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Senate confirms Von Bokkelen for U.S. District judgeship

Michael W. Hoskins
January 1, 2007
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A federal prosecutor in northern Indiana will be the newest member of the U.S. District Court for the Northern District in Hammond.

The full U.S. Senate unanimously confirmed U.S. Attorney Joseph Van Bokkelen's appointment Thursday, meaning he will succeed retiring Judge Rudy Lozano who is taking senior status.

President George W. Bush, who nominated the veteran trial lawyer, still needs to sign Van Bokkelen's appointment, which he could do after Judge Lozano steps down after July 10. Van Bokkelen would be sworn in after that.

The president nominated Von Bokkelen after being recommended in November by Sen. Richard Lugar, whose office sent a news release late Thursday afternoon congratulating Von Bokkelen and crediting his prosecutor experience for the confirmation.

"His performance as U.S. Attorney for the Northern District of Indiana has been nothing short of remarkable and I am confident that he will approach his judgeship with the same enthusiasm and proficiency," the release said.

During the confirmation hearing before the 19-member committee in April, Von Bokkelen answered questions that ranged from background, how Von Bokkelen would fairly consider cases that could come before the court from prosecutors he once worked with, and his views on the ongoing U.S. attorney firing controversy in regard to the proper balance between prosecutorial independence and the presidential prerogative to appoint nominees.

He also noted three judges in particular whom he's looked up to during his career: 7th Circuit Judge Michael Kanne, who hailed from the Northern District of Indiana; deceased Northern District Judge Phil McNagy Jr., who was a former assistant U.S. attorney; and St. Joseph Judge George Beamer, who Von Bokkelen described as being a role model and mentor in his role as prosecutor.

Since his appointment as a federal prosecutor in 2001, Van Bokkelen has prosecuted hundreds of guns and drug cases and built a reputation for aggressively prosecuting public corruption. He led the highly publicized Operation Restore Public Integrity, a wide-ranging corruption probe that targeted some of northwest Indiana's most powerful political figures. His office has sent to prison more than 30 public officials, including former U.S. Congresswoman Katie Hall, former state Democratic Party Chair Peter Manous, and former Lake County auditor and assessor Peter Benjamin. The office also took on politicians in East Chicago, sending city officials and contractors to prison for a sidewalks-for-votes scheme designed to help re-elect Mayor Robert Pastrick.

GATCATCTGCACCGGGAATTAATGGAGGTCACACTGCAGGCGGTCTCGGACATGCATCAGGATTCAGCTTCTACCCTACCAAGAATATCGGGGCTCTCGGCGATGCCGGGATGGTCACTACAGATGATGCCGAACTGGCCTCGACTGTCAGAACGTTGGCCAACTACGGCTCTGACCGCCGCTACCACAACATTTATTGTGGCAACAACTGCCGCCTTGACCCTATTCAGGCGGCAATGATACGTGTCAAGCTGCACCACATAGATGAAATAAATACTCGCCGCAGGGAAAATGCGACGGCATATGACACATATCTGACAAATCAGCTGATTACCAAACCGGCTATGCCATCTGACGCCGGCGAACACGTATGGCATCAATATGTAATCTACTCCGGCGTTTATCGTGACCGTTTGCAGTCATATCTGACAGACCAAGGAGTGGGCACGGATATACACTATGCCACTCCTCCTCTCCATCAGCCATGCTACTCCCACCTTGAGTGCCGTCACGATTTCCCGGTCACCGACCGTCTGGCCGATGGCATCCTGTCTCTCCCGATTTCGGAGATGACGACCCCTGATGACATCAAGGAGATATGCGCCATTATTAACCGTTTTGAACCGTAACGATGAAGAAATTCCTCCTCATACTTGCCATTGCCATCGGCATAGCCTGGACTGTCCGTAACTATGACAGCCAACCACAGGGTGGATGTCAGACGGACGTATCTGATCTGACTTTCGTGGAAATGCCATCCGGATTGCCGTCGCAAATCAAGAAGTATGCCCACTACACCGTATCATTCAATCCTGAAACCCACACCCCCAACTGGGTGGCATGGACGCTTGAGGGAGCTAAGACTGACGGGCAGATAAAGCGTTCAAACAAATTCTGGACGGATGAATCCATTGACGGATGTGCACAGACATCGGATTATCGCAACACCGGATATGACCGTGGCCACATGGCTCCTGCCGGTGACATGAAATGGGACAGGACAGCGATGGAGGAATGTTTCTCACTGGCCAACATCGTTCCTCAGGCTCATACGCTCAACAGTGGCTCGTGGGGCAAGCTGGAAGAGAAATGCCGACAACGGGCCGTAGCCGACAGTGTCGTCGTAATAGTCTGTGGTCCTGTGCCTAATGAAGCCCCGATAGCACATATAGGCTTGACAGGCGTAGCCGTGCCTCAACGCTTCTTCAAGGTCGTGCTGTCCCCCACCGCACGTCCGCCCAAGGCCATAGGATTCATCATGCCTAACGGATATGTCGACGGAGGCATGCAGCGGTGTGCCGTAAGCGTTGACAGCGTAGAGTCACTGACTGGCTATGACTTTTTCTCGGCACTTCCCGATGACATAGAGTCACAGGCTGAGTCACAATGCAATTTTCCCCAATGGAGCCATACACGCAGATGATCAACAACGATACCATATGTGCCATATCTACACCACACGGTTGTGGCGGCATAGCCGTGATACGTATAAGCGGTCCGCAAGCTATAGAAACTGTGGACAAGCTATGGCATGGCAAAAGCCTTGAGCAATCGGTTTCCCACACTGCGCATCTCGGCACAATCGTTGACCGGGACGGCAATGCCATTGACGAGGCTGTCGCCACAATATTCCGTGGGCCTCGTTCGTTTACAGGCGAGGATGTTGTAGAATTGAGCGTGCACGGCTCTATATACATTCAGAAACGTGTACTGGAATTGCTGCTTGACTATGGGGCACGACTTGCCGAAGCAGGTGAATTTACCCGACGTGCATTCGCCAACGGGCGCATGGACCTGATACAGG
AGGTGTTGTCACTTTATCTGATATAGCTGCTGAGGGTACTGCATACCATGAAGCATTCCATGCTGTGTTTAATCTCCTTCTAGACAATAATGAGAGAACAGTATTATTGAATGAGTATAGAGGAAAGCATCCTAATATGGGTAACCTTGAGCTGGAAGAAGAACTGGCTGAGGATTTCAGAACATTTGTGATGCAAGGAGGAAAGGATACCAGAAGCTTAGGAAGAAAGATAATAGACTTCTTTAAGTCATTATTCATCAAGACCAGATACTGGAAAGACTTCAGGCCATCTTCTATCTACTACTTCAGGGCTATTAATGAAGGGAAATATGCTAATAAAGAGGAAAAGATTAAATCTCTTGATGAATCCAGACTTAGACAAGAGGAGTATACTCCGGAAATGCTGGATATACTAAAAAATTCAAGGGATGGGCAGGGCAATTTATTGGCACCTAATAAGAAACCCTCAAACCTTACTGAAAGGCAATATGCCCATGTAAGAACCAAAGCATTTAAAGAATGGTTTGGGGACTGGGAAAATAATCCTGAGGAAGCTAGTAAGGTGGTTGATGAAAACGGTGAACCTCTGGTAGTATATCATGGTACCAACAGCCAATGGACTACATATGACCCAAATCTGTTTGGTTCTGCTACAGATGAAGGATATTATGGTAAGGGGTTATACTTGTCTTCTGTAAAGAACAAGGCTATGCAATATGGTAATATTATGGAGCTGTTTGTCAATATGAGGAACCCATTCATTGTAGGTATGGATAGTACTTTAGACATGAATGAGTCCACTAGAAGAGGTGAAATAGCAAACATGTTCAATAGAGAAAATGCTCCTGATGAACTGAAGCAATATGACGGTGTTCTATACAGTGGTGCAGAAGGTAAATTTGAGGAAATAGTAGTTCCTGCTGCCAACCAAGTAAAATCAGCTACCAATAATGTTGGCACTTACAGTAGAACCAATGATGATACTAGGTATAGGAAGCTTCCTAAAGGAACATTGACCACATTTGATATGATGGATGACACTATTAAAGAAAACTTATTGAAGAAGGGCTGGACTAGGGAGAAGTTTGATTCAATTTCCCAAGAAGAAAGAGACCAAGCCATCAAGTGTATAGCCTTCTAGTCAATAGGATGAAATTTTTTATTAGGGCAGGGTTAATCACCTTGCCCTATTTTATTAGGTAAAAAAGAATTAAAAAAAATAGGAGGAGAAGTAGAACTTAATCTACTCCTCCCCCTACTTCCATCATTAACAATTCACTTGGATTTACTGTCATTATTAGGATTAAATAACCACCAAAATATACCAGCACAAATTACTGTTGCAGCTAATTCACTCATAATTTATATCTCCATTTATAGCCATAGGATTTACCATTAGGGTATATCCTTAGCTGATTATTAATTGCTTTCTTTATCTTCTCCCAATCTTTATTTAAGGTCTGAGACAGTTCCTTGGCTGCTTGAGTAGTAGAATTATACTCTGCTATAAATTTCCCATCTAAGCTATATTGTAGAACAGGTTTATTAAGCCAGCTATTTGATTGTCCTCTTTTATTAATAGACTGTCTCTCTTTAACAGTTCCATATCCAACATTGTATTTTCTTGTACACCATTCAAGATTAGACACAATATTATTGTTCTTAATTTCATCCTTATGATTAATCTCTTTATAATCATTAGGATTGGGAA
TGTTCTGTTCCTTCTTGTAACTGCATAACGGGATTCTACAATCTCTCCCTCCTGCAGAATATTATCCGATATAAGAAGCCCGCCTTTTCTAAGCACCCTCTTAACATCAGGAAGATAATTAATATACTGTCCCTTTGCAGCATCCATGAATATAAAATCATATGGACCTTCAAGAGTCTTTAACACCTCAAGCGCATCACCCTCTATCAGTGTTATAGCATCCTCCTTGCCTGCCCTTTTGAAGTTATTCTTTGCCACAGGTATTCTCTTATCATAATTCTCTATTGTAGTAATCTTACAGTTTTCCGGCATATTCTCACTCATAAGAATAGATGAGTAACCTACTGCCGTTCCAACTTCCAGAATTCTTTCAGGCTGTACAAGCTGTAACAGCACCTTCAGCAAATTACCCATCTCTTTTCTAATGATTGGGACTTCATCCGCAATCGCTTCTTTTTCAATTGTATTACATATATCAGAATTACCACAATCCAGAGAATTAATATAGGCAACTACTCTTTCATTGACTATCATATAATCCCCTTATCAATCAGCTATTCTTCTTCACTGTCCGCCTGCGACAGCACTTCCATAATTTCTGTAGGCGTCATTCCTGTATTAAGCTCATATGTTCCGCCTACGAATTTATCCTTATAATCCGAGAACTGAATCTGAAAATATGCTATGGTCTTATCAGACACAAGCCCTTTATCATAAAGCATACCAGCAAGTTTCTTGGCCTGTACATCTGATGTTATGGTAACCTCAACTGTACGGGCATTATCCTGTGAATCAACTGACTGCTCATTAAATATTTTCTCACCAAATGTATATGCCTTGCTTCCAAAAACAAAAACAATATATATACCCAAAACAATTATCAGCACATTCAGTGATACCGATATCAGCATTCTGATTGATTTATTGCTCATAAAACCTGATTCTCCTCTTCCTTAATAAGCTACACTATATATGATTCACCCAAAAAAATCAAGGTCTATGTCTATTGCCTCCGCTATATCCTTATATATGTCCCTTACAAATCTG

Before becoming U.S. attorney, Van Bokkelen practiced law in Highland and concentrated his practice in litigation and criminal defense. He was also an assistant federal prosecutor and a special assistant to the Lake County Prosecutor's Office.
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  2. Seventh Circuit Court Judge Diane Wood has stated in “The Rule of Law in Times of Stress” (2003), “that neither laws nor the procedures used to create or implement them should be secret; and . . . the laws must not be arbitrary.” According to the American Bar Association, Wood’s quote drives home this point: The rule of law also requires that people can expect predictable results from the legal system; this is what Judge Wood implies when she says that “the laws must not be arbitrary.” Predictable results mean that people who act in the same way can expect the law to treat them in the same way. If similar actions do not produce similar legal outcomes, people cannot use the law to guide their actions, and a “rule of law” does not exist.

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